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New York Road Runners agree to do a U-Turn - sort of!

by Editor
Wednesday 12th September 2012

Tim Heming follows up on his article (HERE) about the NYRR's decision not to offer a drop bag service at the 2012 ING New York Marathon in the light of change

After much gnashing of teeth and slashing of singlets, New York Road Runners has reversed its decision not to offer a baggage collection service at this year’s ING New York City marathon.

Bravo Mary Wittenberg, who heads up these things, the nation that champions its free speech has listened to the voice of the Facebook masses and agreed to do a U-Turn. Sort of.

Most 2012 marathoners will be glad the ‘go there, do that, get the t-shirt’ contract they originally signed up to has been put back in place. Except it hasn’t, quite.

You can still go there and do that, but if you choose to check in a bag prior to the start you won’t get the t-shirt at the end... or the fleecy poncho come to that.

And when you start reading the finer details of NYRR revamped arrangements it quickly becomes apparent that they have backtracked grudgingly, with an overriding sense the T’s & C’s will be tightened to extinct the bag-checking dinosaurs by 2013.

Here are the ways the official website explains your choices

  • New No-Baggage "Early Exit" option: If you choose this option, you'll be guaranteed the earliest exit from Central Park. After you finish, you'll receive a Marathon Finish Line Poncho and a long-sleeve limited-edition T-shirt, and have fastest access to the Family Reunion area, "Call Home" stations, and public transportation.
  • Baggage option: If you choose this option, you'll check baggage in the Start Village and pick up your bag as you leave Central Park at exits farther up on West Drive. Please note that we still anticipate congestion, and it could take up to an hour to retrieve your bag and exit the park. The bag will be smaller than in years past (although large enough to hold shoes, warm clothing, and small personal items).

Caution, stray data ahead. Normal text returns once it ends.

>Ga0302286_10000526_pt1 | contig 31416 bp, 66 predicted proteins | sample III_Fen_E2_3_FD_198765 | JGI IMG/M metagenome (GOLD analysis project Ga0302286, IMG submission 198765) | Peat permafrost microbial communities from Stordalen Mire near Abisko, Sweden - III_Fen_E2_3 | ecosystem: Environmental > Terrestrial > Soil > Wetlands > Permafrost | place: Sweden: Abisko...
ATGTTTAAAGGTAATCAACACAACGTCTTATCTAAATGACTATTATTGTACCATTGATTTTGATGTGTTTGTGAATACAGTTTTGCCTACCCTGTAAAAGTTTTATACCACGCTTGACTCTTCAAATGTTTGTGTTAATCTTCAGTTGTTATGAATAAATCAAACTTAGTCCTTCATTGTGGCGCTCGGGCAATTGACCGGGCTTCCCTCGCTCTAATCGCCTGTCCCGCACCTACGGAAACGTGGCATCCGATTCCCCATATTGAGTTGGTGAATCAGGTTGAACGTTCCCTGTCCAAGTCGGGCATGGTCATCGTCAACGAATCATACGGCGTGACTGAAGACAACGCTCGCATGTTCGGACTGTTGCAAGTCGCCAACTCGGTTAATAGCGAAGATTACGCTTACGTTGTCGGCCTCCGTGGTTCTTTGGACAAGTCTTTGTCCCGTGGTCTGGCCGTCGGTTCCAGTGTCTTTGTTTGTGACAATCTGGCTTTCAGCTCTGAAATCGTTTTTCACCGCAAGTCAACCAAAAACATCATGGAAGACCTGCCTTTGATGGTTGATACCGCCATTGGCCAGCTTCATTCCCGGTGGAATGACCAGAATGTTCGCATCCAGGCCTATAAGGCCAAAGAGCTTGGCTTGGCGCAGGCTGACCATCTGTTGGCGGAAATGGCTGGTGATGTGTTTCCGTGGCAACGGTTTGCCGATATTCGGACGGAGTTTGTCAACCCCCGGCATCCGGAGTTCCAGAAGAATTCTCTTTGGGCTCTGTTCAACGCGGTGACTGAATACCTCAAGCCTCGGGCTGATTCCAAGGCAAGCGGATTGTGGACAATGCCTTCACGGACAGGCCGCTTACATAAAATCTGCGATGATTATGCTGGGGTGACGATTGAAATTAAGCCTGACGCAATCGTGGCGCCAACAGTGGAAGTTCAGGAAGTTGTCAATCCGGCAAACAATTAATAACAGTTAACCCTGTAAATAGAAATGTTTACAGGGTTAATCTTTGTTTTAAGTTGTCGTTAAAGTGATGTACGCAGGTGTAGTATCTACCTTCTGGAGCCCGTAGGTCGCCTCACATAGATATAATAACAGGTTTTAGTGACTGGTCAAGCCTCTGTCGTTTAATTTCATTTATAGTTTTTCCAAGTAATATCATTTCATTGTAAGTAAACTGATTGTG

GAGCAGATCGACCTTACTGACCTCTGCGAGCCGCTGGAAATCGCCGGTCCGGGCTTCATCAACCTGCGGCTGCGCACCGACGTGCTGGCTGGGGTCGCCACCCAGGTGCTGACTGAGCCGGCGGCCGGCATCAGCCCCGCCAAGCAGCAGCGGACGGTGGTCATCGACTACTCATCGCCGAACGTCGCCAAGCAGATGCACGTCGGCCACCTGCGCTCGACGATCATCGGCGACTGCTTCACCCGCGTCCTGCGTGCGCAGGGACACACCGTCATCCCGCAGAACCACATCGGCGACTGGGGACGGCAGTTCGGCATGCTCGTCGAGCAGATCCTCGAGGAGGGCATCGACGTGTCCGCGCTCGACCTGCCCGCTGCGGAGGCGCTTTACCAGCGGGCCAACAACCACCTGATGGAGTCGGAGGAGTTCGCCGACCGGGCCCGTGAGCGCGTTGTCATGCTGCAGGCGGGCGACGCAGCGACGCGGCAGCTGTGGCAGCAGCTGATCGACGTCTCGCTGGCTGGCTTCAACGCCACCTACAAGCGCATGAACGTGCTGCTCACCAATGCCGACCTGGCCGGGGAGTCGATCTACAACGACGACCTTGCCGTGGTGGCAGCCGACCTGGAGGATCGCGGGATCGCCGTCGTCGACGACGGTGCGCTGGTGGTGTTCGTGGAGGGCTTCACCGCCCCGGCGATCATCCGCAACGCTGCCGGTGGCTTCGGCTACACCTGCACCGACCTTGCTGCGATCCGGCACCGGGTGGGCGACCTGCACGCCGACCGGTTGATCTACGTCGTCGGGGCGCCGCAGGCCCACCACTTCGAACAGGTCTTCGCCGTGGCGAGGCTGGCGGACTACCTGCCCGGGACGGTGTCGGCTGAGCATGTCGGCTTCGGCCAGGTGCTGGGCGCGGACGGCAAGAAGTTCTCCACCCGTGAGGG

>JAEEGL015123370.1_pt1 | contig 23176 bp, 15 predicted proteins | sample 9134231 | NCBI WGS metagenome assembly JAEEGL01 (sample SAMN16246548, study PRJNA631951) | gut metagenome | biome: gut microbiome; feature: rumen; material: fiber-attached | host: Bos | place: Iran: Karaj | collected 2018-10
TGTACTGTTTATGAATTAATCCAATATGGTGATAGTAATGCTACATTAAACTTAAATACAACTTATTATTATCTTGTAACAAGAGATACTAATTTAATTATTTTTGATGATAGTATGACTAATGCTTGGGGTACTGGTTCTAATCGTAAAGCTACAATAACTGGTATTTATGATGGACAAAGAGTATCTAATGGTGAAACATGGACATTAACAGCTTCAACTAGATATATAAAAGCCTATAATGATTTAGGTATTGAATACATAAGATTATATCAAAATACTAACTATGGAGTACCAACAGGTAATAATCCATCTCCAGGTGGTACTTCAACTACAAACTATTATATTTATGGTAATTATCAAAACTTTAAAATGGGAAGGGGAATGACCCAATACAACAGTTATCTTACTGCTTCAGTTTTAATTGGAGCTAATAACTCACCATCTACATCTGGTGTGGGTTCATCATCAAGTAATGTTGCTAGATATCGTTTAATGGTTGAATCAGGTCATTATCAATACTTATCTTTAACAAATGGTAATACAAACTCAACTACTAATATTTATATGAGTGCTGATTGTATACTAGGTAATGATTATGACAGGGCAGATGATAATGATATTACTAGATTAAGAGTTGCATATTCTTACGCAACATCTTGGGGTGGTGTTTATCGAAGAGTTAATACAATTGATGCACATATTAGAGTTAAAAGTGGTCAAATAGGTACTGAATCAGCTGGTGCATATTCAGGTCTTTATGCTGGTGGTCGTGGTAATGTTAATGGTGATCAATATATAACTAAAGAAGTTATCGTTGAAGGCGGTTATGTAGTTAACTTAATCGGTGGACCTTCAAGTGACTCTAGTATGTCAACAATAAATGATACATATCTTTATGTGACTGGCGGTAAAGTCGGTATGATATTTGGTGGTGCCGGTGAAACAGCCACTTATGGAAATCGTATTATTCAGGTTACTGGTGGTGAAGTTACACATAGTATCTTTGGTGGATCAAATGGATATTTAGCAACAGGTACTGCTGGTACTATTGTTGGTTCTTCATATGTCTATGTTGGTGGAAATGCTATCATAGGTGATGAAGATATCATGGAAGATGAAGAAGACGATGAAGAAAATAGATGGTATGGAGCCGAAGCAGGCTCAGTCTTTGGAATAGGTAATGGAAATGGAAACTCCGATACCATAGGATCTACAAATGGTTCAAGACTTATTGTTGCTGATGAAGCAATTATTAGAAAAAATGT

It’s clear what they want you to opt for. The other point of note is that all decisions must be made, irreversibly, by September 19 - a window of just over one week.

All runners should now have had an email providing instructions on how to make the choice through the website, although social media seems to suggest that a few have gone astray.

The argument against checking bags is the congestion that it will cause with runners queuing at the end.

But even if the athletes filter through the finish chute more swiftly without collecting their clobber, numerous friends and family will still have to travel to that area with a warm clothing change. Whether congestion really will be eased remains to be seen.

What is certain is that there will be fewer expensive baggage trucks to fork out for and, moving forward, more people will be able to toe the start line if they can be cleared out faster at the end.

It’s not about the greenbacks, NYRR insist. Time will tell on this one.


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